The author describes the threats and emotional abuse she endured from white student and adults along with her fears of endangering her family as she commited to being one of the first African American students to integrate Central High School in Little Rock, Arkansas in 1957.
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The landmark 1954 Supreme Court ruling, Brown v. Board of Education, brought the promise of integration to Little Rock, Arkansas, but it was hard-won for the nine black teenagers chosen to integrate Central High School in 1957. They ran a gauntlet flanked by a rampaging mob and a heavily armed Arkansas National Guard—opposition so intense that soldiers from the elite 101st Airborne Division were called in to restore order. For Melba Beals and her eight friends those steps marked their transformation into reluctant warriors—on a battlefield that helped shape the civil rights movement. Warriors Don't Cry, drawn from Melba Beals's personal diaries, is a riveting true account of her junior year at Central High—one filled with telephone threats, brigades of attacking mothers, rogue police, fireball and acid-throwing attacks, economic blackmail, and, finally, a price upon Melba's head. With the help of her English-teacher mother; her eight fellow warriors; and her gun-toting, Bible-and-Shakespeare-loving grandmother, Melba survived. And, incredibly, from a year that would hold no sweet-sixteen parties or school plays, Melba Beals emerged with indestructible faith, courage, strength, and hope.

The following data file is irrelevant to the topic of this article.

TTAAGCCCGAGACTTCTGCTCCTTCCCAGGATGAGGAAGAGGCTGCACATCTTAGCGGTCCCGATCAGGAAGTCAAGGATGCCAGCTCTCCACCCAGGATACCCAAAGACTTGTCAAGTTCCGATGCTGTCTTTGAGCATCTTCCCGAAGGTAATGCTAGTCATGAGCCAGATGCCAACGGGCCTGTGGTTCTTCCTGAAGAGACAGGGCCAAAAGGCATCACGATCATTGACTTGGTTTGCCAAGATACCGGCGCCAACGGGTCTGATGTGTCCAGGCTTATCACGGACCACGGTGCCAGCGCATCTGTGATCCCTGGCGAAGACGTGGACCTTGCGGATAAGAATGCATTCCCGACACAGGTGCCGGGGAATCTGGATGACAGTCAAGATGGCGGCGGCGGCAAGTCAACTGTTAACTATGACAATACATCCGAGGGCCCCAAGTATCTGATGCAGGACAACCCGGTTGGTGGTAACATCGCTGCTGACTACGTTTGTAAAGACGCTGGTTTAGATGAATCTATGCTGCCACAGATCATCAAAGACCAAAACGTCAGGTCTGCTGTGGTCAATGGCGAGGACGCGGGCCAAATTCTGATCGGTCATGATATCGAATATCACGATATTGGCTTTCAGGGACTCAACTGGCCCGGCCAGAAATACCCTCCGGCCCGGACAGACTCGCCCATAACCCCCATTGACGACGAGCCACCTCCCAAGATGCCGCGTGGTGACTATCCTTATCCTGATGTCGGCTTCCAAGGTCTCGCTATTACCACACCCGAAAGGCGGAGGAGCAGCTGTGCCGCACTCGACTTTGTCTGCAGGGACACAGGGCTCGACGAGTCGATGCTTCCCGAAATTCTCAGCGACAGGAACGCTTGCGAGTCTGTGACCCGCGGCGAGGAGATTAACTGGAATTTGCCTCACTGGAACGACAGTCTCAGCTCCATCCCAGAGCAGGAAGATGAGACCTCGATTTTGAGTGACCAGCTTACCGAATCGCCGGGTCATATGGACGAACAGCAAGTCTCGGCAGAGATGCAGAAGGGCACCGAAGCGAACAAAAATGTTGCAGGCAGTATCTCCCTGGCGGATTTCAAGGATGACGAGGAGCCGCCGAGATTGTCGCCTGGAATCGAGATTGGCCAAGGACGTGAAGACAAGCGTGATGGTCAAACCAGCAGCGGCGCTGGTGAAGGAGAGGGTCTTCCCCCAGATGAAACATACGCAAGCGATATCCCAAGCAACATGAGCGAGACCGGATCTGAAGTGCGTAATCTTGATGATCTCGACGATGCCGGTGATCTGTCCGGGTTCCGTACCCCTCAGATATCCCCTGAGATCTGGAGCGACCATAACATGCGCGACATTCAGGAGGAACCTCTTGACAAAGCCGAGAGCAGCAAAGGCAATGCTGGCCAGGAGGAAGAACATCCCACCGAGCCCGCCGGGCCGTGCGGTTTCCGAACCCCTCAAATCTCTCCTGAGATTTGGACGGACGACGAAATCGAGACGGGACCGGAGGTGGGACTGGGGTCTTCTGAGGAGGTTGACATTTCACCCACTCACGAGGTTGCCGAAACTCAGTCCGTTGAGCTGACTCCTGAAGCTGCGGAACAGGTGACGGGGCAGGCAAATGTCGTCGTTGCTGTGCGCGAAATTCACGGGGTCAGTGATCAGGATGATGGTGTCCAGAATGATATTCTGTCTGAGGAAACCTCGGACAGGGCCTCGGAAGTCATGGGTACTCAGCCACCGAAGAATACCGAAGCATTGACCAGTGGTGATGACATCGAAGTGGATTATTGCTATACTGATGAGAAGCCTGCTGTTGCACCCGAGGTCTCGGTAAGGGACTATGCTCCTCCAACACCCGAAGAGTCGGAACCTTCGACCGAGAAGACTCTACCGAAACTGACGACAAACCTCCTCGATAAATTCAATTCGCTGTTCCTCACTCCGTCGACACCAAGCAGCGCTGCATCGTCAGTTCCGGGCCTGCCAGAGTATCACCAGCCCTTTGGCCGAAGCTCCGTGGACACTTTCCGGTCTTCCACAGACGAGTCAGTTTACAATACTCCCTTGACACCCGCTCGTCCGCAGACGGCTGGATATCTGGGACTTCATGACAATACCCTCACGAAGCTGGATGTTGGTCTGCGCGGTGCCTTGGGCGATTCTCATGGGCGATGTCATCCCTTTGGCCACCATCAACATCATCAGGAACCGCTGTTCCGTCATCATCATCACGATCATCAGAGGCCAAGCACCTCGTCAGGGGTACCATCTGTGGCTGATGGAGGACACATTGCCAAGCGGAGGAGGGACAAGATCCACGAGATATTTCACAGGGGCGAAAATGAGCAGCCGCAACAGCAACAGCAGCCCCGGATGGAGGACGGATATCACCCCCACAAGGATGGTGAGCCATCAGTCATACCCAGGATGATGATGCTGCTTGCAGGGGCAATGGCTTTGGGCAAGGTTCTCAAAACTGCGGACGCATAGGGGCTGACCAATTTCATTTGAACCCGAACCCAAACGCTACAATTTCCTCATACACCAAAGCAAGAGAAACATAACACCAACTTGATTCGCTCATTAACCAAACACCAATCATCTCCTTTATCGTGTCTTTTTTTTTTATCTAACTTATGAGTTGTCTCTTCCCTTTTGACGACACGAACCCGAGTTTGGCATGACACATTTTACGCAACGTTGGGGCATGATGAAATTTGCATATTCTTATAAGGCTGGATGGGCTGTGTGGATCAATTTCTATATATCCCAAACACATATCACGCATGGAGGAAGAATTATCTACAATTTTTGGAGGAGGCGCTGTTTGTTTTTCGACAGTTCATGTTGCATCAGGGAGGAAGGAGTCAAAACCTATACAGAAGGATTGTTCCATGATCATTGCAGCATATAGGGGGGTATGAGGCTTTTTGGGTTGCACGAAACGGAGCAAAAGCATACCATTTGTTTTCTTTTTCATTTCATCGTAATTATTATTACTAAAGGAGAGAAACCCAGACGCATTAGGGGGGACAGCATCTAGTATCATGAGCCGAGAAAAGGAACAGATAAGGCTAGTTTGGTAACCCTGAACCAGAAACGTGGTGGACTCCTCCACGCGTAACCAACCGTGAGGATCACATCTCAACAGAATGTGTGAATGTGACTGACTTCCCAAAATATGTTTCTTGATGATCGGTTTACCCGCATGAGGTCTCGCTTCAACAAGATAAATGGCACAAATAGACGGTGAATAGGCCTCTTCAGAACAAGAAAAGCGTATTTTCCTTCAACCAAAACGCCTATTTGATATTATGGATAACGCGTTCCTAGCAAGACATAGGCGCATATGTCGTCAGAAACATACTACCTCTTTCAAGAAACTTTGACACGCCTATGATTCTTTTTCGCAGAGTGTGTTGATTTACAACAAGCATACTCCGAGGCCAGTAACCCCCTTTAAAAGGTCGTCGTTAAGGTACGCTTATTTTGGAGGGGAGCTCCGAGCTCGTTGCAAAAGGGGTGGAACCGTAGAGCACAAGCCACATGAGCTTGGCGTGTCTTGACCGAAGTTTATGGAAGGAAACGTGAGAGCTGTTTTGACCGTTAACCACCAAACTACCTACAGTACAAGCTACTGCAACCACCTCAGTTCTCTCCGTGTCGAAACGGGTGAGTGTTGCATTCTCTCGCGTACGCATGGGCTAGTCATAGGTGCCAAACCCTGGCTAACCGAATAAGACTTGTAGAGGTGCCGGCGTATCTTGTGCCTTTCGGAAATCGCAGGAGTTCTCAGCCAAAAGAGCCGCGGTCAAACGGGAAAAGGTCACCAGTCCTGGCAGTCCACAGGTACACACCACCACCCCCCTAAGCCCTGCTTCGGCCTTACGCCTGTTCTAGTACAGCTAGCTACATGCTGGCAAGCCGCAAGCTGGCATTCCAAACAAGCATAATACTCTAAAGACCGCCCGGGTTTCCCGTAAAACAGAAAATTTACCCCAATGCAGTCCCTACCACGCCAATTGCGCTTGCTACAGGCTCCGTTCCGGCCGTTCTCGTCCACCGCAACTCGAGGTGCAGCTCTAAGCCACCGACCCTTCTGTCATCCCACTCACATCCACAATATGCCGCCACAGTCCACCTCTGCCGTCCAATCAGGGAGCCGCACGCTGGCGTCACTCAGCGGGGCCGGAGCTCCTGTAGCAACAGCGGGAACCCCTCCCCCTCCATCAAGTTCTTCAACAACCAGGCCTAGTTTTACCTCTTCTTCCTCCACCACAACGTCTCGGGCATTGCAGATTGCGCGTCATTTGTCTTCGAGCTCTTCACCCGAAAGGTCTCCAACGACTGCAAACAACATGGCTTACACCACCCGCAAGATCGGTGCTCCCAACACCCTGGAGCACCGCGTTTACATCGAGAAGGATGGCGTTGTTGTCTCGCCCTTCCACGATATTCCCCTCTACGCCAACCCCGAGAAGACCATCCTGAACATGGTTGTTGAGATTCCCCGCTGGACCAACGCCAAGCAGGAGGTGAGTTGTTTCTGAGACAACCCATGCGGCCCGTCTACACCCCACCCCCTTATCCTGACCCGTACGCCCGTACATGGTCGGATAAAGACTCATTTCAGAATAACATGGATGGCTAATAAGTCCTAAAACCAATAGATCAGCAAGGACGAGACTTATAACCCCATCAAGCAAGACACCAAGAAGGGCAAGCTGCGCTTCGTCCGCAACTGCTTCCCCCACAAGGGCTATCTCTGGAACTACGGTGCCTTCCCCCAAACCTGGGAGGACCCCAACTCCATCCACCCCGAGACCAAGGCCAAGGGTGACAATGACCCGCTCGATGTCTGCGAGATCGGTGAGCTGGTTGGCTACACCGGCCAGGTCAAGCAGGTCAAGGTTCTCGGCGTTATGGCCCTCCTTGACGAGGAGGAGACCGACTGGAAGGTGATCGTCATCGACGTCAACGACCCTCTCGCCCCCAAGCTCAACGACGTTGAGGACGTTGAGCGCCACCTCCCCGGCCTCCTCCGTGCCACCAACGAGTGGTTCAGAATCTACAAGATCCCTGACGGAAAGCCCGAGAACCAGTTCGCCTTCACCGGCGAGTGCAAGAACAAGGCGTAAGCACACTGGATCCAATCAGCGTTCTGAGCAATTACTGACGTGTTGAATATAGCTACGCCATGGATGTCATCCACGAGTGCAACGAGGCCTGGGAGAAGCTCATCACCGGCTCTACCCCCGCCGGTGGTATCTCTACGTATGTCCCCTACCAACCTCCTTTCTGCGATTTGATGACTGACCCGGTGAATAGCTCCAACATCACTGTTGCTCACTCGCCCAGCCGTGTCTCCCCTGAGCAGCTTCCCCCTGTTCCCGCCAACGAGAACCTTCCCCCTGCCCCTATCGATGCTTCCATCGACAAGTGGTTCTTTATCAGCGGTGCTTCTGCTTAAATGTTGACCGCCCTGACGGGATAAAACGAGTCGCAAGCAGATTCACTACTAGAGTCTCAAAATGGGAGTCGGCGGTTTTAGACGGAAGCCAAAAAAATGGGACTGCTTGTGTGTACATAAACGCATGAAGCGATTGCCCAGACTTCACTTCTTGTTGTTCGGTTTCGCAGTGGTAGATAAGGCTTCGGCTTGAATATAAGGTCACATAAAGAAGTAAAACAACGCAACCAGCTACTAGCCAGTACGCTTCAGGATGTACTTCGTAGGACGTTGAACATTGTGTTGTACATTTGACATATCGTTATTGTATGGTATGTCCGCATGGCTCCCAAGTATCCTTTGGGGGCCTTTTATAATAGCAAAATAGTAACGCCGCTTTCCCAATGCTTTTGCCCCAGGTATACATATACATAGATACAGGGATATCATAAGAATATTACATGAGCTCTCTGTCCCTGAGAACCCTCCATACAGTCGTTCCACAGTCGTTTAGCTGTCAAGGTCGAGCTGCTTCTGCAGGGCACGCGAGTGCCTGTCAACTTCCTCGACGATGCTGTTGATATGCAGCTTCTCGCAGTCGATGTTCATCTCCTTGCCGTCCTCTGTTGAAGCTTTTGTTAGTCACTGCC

It is the very stuff of legend. A man from the very bottom of the American caste emerges, seemingly out of nowhere, captures the nations imagination and improbably -- within four odd years, defies gravity and rises to the dizzying height of the American presidency thereby becoming the first non-white in history elected to lead an overwhelmingly white nation. A Cinderella like fairy tale? No. Thats the story of President Barack Obama. Seismic and epic, it is a biblical tale of the trials, travails, tribulations and dazzling triumphs of the rejected stone that became cornerstone of Moses as pharaoh. Reviled and vilified like his legendary idol, Abraham Lincoln, whose election sparked the American civil war, Obamas election likewise triggered a cold uncivil civil war. That notwithstanding, his achievements are impressive even historic. Regarded as a Gettysburg-like pivotal moment in American history, Obamas metaphorical conquest of the American presidency is a monumental achievement, a crossing of the Rubicon and a historic 1066-type turning point matched in its sheer historic weight and majesty only by the achievements of Washington and Lincoln. It reboots American democracy and heralds a new Yes We can! era of American and world history with new and expansive possibilities already evident in the unusual and iconoclastic demographic profiles of many of his wannabe successors. It gives credence to the creed All men are created equal and confers legitimacy on American democracy. It redounds to the credit of the nation, and burnishes her image as the pacesetter in the quest for interracial harmony. Citing these and Obamas many other achievements such as saving a moribund economy and reforming healthcare, the author predicts that Obama will be revered as one of Americas greatest presidents.